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J Biol Chem. 1990 Apr 25;265(12):6582-8.

A cloned ATP:guanidino kinase in the trematode Schistosoma mansoni has a novel duplicated structure.

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Department of Pathology, Brigham and Women's Hospital, Boston, Massachusetts 02115.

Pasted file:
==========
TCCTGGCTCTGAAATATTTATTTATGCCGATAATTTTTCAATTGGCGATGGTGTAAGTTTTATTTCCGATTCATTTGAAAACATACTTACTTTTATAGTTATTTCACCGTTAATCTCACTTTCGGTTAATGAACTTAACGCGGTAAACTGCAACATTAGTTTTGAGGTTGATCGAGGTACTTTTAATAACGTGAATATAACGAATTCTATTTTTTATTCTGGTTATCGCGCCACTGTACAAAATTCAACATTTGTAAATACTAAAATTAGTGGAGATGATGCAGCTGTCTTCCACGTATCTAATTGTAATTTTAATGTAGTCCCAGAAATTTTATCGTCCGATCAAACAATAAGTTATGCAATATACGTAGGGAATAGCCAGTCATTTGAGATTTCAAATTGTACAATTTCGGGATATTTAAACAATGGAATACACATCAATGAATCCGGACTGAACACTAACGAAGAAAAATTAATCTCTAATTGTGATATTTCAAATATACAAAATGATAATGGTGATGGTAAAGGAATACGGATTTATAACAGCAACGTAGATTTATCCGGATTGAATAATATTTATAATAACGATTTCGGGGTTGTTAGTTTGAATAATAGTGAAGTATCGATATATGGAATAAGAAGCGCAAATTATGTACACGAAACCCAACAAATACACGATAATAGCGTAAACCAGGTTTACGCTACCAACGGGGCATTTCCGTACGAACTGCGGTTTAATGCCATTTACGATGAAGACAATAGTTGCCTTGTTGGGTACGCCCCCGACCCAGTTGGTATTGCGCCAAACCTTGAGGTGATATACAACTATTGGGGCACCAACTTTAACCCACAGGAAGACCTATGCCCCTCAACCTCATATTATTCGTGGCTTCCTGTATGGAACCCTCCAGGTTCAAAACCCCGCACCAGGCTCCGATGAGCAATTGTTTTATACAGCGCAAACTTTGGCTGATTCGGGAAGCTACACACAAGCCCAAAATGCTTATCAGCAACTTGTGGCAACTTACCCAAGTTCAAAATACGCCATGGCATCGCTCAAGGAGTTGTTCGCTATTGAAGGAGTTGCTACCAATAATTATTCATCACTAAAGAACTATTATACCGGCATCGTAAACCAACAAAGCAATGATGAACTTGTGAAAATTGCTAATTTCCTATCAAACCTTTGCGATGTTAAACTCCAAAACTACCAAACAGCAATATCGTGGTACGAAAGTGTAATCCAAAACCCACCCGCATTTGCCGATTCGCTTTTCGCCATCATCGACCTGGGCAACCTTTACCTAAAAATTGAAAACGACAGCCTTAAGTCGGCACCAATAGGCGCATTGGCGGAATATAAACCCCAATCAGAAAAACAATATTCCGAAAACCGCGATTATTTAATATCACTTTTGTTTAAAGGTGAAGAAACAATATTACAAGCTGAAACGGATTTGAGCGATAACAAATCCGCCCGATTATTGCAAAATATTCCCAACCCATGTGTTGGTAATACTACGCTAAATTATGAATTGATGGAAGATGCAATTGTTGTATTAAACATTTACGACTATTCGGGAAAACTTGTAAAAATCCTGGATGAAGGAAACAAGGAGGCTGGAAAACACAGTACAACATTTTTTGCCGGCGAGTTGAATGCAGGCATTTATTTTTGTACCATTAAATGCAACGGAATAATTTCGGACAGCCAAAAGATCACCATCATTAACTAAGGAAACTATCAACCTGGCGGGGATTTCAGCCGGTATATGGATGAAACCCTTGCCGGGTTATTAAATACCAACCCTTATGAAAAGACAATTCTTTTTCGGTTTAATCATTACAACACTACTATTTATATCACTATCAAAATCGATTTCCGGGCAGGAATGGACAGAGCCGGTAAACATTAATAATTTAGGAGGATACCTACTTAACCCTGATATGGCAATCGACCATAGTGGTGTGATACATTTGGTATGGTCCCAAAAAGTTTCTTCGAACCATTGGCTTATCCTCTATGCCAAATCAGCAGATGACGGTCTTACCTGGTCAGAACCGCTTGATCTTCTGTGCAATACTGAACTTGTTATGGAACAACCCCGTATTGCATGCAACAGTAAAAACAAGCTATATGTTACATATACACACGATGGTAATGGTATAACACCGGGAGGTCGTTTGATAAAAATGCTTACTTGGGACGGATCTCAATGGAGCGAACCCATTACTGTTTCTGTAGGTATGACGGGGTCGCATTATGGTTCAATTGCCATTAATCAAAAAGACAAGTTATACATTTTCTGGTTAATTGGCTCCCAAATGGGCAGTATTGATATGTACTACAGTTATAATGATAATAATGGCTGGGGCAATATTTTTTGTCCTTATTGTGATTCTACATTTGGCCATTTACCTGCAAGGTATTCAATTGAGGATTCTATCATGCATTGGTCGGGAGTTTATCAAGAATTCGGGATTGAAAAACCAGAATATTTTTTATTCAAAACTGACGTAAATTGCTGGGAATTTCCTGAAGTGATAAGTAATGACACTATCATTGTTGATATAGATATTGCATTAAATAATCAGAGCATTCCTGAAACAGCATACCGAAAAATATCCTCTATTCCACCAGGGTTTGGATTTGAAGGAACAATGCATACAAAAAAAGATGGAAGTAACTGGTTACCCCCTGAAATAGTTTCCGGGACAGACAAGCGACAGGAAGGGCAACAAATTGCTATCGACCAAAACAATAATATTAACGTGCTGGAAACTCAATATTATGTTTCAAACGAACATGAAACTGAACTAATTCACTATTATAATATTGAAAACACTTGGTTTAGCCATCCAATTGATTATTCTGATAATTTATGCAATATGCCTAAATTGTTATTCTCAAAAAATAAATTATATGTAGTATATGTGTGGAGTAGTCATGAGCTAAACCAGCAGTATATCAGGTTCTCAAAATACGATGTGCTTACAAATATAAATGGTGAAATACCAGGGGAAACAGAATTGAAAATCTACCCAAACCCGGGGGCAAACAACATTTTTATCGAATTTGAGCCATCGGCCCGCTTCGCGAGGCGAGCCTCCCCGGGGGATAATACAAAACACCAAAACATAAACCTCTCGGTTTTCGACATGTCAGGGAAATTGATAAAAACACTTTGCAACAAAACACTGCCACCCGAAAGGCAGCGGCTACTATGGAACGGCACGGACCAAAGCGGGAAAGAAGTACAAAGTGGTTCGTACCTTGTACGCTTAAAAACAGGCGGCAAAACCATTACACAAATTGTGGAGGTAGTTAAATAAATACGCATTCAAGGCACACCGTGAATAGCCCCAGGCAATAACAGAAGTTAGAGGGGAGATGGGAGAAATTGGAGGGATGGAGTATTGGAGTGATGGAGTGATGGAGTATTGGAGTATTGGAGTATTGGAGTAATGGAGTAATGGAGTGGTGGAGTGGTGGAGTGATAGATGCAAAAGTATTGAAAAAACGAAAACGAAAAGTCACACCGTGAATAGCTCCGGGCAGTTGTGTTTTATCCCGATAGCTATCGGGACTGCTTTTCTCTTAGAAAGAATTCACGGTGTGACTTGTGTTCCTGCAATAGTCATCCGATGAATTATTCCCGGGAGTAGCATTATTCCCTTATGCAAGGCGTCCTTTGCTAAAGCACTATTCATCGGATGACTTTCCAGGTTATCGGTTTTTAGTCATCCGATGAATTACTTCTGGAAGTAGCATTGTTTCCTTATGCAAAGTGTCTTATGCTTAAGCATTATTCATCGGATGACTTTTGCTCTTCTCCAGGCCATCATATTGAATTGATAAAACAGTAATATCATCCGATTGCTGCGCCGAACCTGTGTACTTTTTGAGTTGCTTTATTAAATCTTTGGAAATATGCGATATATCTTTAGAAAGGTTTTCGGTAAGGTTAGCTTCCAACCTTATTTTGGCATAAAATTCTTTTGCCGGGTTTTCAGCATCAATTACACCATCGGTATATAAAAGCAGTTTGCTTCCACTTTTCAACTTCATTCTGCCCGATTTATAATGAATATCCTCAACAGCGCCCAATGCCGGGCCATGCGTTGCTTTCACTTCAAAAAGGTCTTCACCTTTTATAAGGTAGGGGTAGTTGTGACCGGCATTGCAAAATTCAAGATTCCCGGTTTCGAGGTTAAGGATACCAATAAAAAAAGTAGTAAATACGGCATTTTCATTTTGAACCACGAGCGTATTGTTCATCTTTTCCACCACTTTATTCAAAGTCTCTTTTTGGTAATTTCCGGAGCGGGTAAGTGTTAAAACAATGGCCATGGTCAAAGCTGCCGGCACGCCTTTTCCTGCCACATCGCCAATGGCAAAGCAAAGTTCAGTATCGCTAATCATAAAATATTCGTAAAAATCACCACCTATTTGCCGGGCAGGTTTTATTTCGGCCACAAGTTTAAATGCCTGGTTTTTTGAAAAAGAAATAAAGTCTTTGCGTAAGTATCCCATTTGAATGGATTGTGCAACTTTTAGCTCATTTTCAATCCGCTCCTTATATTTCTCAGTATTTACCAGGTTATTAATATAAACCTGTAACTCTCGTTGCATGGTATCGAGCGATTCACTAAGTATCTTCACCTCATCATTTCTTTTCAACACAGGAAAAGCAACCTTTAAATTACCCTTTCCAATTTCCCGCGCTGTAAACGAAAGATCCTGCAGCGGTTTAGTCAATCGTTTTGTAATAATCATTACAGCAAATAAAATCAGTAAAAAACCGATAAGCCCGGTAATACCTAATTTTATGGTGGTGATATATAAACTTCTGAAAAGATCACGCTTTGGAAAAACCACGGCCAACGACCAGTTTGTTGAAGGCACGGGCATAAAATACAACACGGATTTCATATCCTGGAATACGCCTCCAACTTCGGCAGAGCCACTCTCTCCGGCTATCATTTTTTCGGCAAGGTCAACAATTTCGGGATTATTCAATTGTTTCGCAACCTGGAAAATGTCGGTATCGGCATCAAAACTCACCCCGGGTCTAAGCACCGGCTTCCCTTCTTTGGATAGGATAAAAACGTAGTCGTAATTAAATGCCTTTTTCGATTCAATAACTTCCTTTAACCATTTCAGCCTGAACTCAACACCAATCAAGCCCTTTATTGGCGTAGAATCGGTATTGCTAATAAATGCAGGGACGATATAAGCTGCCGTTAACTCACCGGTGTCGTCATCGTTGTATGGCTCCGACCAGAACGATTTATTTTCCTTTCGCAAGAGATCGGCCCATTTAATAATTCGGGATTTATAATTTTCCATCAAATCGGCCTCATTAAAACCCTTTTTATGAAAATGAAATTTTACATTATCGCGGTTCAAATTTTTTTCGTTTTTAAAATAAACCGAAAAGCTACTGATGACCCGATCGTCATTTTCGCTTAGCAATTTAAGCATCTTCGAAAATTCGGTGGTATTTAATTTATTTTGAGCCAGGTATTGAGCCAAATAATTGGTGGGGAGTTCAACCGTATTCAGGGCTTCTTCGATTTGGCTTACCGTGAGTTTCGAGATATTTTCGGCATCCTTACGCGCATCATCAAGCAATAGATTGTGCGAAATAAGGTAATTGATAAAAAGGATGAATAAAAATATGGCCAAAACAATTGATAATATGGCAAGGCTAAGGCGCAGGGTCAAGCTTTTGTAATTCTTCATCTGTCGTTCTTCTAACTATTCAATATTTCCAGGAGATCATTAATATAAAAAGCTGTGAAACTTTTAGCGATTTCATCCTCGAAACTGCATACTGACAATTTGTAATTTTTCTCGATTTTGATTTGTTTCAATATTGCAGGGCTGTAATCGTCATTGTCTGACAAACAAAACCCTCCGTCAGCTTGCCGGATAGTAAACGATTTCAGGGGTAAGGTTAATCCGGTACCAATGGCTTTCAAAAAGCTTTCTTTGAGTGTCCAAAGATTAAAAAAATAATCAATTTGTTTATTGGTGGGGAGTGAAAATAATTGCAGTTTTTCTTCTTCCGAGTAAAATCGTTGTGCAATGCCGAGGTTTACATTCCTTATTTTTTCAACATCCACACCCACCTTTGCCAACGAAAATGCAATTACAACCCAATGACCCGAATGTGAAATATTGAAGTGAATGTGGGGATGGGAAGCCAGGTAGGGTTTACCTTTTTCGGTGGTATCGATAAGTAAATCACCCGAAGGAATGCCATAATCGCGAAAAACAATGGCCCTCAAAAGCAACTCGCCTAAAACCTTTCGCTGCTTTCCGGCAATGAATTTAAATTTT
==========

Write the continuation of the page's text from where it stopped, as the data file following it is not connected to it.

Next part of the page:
Creatine kinase (CK) is part of a conserved family of ATP:guanidino phosphotransferases whose members play important roles in intracellular energy flow. Previously characterized members of this family are approximately 80-kDa dimers of two related 40-kDa subunits. We have cloned a gene from the parasitic trematode Schistosoma mansoni which has substantial amino acid sequence similarities to CK. Like the genes for vertebrate CKs, this gene is developmentally regulated; mRNA levels are high in the infective cercarial stage but rapidly decrease upon transformation to the parasitic schistosomulum stage. In contrast to members of the guanidino phosphotransferase family characterized previously, however, the schistosome gene appears to be a direct fusion of two CK-like domains that encode a single 74-kDa polypeptide. Correlative evidence from enzyme assays of crude parasite homogenates suggests that the cloned gene is a creatine kinase. This represents the first molecular cloning of an invertebrate ATP:guanidino phosphotransferase.

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